Girl Power Advances: New Deal for Afghan and Iraqi Women


Girl Power Advances: New Deal for Afghan and Iraqi Women

Mar 10, 2004 3 min read

Former Senior Fellow, Margaret Thatcher Center for Freedom

Helle’s work focused on the U.S. government’s institutions and programs for strategic outreach to the public of foreign countries.
If you trust the report released last week by Amnesty International on "Violence against Women," there is unrelentingly bleak news for women all over the world. "Violence against women is a cancer eating away at the core of every society, in every country of the world," said Irene Kahn, Secretary General of Amnesty International, as the organization unveiled its "Stop Violence Against Women Campaign" on March 5. Indeed, judging by the report, women's lives across the world may be worse now than ever. Allegedly 1 billion of us have been victims of abuse. That's one out of every three women alive today.

Obviously, women often do suffer hardships, disease and violence, in the developing world in particular, but there is much good news as well. Only, good news does not make the headlines or top of the evening broadcasts like murder and violence.

Let's look at what is happening in Afghanistan and Iraq. Despite mainly negative press coverage, important progress is being made for women in those two countries. Following the military ouster of Afghanistan's insanely oppressive Taliban government in October 2001, the Bush administration made the improvement of Afghan women's a priority.

The same is now happening in Iraq, where after a year of liberation from Saddam Hussein, Iraqi women are starting to become engaged in rebuilding their country. "There is a lot to take pride in and a lot that is noteworthy in Iraq and in Afghanistan, where women have played a pivotal role," says Undersecretary of State for Global Affairs Paula Dobrianski.

In Afghanistan, 23 percent of the delegates in the Loya Jurga consultative council are women, and the "U.S.-Afghan Women's Council" is training women to set up production of clothing, training them in journalism and crucially training mid-wives to bring down the country's atrocious infant mortality rate.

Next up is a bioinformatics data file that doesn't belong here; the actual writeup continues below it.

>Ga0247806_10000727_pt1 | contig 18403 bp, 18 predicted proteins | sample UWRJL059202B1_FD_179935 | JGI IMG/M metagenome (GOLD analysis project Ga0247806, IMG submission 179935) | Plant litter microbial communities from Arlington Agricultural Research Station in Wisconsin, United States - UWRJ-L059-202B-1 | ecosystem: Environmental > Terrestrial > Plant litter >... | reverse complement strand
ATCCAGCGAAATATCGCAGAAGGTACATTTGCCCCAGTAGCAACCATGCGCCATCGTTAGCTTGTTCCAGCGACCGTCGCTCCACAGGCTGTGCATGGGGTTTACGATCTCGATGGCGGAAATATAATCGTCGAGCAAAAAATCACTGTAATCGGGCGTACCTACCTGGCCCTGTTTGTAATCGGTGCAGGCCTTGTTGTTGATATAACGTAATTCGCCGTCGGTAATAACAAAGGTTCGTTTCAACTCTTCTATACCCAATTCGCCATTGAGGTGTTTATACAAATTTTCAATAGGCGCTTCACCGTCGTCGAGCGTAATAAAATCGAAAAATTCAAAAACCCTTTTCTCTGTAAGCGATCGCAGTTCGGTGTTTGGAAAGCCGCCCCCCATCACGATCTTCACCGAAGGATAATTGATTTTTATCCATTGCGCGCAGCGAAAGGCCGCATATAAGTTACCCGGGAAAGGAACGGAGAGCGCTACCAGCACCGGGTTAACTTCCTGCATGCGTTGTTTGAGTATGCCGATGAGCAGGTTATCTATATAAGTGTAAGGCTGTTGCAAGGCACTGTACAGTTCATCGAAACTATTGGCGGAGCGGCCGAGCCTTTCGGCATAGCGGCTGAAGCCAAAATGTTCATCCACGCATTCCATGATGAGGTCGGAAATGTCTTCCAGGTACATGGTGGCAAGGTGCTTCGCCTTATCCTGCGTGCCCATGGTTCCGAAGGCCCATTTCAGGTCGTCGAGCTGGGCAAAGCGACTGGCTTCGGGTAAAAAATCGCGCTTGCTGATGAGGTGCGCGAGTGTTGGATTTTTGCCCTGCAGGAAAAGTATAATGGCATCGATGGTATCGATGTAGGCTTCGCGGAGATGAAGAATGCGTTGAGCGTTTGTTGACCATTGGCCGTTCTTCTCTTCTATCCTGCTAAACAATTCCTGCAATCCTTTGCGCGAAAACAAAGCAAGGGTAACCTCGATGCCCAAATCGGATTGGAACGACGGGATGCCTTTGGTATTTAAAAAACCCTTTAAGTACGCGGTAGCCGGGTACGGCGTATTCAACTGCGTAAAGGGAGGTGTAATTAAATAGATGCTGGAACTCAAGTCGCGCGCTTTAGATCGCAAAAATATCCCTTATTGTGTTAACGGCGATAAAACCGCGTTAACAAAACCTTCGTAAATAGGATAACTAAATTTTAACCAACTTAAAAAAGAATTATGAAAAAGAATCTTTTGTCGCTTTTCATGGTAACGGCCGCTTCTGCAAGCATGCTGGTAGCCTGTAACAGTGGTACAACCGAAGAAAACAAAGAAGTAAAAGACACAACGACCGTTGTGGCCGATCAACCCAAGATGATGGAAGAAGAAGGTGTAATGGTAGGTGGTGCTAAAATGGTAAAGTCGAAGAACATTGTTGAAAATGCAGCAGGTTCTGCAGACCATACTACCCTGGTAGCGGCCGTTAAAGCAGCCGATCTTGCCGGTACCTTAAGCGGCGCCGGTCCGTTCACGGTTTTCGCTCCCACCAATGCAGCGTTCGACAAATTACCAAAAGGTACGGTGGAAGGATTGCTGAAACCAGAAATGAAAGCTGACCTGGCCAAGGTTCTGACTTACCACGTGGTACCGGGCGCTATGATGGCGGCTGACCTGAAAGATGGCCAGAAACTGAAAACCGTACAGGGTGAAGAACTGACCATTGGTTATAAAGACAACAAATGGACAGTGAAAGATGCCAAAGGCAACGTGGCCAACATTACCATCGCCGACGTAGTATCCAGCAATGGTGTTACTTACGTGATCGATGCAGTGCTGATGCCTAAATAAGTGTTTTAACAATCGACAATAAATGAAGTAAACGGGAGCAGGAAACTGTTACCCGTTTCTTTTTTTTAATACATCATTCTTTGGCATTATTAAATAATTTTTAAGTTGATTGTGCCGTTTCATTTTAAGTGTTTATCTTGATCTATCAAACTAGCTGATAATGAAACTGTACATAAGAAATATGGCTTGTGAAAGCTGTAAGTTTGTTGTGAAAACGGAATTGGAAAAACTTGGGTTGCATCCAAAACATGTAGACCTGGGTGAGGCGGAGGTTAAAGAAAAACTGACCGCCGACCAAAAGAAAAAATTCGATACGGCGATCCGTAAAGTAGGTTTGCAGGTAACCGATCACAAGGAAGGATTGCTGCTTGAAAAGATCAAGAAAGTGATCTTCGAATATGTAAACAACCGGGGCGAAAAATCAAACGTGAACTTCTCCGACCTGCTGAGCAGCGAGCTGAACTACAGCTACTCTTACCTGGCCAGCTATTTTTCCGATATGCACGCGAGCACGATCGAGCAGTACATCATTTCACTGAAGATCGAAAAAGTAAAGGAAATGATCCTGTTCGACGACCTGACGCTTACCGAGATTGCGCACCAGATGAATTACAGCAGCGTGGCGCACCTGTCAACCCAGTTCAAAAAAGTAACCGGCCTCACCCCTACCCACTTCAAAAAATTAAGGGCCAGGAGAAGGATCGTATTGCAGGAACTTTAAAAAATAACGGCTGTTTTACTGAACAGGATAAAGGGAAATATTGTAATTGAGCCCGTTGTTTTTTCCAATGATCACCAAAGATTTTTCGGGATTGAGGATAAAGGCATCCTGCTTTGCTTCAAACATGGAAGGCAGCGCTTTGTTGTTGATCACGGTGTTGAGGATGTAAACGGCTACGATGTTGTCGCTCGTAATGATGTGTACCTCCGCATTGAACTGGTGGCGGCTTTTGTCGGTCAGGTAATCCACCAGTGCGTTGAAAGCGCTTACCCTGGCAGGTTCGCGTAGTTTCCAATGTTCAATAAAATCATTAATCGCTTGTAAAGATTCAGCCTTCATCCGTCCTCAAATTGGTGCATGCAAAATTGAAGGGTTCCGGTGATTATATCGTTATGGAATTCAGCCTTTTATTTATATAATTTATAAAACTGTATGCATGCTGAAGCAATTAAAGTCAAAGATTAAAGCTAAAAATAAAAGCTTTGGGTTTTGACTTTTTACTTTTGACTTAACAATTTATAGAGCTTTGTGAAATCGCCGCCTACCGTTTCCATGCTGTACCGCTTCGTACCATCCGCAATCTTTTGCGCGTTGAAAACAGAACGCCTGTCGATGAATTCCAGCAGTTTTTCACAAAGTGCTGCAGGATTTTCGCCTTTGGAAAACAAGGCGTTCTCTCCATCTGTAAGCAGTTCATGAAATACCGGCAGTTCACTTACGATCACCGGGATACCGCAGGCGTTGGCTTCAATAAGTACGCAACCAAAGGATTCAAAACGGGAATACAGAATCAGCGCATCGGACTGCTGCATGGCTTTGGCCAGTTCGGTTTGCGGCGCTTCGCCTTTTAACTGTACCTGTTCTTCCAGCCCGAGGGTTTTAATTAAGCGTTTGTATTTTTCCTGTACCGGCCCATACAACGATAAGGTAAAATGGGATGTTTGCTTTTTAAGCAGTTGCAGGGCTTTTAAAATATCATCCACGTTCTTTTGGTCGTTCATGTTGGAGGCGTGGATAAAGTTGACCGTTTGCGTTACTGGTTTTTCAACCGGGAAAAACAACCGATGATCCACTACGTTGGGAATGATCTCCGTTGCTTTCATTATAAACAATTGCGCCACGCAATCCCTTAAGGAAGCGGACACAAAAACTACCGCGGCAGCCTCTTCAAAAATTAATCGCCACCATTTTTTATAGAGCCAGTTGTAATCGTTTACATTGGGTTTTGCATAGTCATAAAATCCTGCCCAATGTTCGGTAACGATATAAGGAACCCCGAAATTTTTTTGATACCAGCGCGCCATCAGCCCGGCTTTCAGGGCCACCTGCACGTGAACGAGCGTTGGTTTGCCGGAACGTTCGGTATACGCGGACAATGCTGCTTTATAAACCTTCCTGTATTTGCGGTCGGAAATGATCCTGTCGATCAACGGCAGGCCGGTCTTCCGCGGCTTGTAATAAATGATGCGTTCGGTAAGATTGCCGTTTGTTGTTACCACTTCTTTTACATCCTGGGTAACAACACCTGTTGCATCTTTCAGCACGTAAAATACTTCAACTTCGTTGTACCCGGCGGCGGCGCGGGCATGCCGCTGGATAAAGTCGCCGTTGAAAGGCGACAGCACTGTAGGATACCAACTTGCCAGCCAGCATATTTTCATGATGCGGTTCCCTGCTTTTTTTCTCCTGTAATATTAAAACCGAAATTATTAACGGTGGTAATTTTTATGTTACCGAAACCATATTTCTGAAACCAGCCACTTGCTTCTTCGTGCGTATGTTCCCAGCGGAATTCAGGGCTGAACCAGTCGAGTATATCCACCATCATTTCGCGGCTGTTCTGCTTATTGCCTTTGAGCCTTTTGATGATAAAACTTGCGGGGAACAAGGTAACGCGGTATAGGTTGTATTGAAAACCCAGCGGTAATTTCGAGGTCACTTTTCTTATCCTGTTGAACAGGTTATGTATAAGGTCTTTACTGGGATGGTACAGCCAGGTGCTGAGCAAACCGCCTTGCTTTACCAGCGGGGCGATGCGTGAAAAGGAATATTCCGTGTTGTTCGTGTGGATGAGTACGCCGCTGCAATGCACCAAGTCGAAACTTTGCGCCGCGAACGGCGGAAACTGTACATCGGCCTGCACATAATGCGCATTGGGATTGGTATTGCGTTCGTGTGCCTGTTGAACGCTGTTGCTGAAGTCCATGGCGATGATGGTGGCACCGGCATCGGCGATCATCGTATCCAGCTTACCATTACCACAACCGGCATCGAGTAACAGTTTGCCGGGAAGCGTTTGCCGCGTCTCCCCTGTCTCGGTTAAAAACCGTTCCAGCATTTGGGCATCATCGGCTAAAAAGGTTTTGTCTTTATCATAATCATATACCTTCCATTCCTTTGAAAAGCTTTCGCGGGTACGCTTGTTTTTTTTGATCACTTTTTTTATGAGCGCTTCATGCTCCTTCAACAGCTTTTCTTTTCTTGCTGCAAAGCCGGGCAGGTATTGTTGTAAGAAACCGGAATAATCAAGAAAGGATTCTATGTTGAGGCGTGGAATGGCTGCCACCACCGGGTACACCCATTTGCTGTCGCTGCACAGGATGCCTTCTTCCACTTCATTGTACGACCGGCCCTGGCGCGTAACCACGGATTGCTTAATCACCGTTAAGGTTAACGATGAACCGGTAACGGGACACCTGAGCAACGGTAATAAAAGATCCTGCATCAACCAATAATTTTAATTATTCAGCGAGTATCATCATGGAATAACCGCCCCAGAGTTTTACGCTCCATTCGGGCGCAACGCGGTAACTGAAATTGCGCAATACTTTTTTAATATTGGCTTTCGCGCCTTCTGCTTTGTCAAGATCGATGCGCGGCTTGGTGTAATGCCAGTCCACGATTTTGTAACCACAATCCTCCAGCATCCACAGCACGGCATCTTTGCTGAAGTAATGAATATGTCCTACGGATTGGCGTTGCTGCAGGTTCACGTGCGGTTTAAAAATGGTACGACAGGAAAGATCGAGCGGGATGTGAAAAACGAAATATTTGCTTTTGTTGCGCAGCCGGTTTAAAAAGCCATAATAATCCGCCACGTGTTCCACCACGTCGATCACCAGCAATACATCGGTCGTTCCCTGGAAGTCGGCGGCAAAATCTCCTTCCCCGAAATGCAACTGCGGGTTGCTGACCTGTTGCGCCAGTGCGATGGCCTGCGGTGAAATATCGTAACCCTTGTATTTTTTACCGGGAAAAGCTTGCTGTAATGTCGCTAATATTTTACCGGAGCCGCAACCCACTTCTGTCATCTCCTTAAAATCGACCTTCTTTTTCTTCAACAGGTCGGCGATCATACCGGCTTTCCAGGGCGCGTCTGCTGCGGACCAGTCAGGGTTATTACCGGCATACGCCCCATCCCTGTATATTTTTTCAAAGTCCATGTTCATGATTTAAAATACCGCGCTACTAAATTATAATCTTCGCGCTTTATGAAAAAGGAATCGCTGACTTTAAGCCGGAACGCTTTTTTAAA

As for Iraq, the speaker at the State Department on International Women's Day on Monday, March 8, was Iraq's only female member of the provisional government, Minister for Public Works, Nesreen Berwari. "Before April, 9, 2003, we were not allowed to dream," she said. Today by contrast, Iraqi women can organize themselves.

Iraq's new Transitional Administrative Law, or interim constitution, which coincidentally was signed on March 8, speaks of democracy, liberty, democracy and individual rights, including those of women. It sets a goal of 25 percent participation in the Iraqi parliament, whenever Iraq gets that far.

Iraq actually has a well-educated female workforce already, due in part to a dearth of young men, a generation of whom were decimated in the Iran-Iraq war. Interestingly, Ms. Berwari told me, "The most difficult part of my job has nothing to do with my gender or my qualifications, but with the lack of services that existed under the Saddam regime, the total lack of investment in services, water sewers, sanitation."

She is admirably upbeat and undaunted by the overwhelming job of rebuilding infrastructure and bringing services to the 70 percent of Iraq's 25 million people who live in municipalities under her jurisdiction. As for the security situation, she says that we are getting the bad news on the micro level, when we ought to be looking at the good news on the macro level. "Tens of thousands of children are going to school every day and being taught by thousands of teachers. Would that happen if their parents were afraid for their security?"

What we are seeing here is a different set of women's issues coming to the fore, not just the promotion of abortion or strange new definitions of "gender," issues that dominate the feminist agenda of the left. Women's issues can also be about teaching girls to read and write, and training women to take part in the political life of their countries. They represent a huge untapped potential, particularly in Muslim countries. "Today the torture chambers are gone," said Ms. Berwari. Instead, Iraq is seeing women's self-help centers spring up.

The larger point is, however, that this is not just about women. It is not about "women vs. men" or "Venus vs. Mars." It's not just about the great female "me, me, me," as we have become tiresomely accustomed to here in the West. The point is that in today's world, no country can progress and reach its true potential without the participation the entire population, male and female. When girls are educated, when women enter the workforce, living standards rise overall. And when they are allowed to vote and hold public office, democracy for everyone can thrive.

First appeared in The Washington Times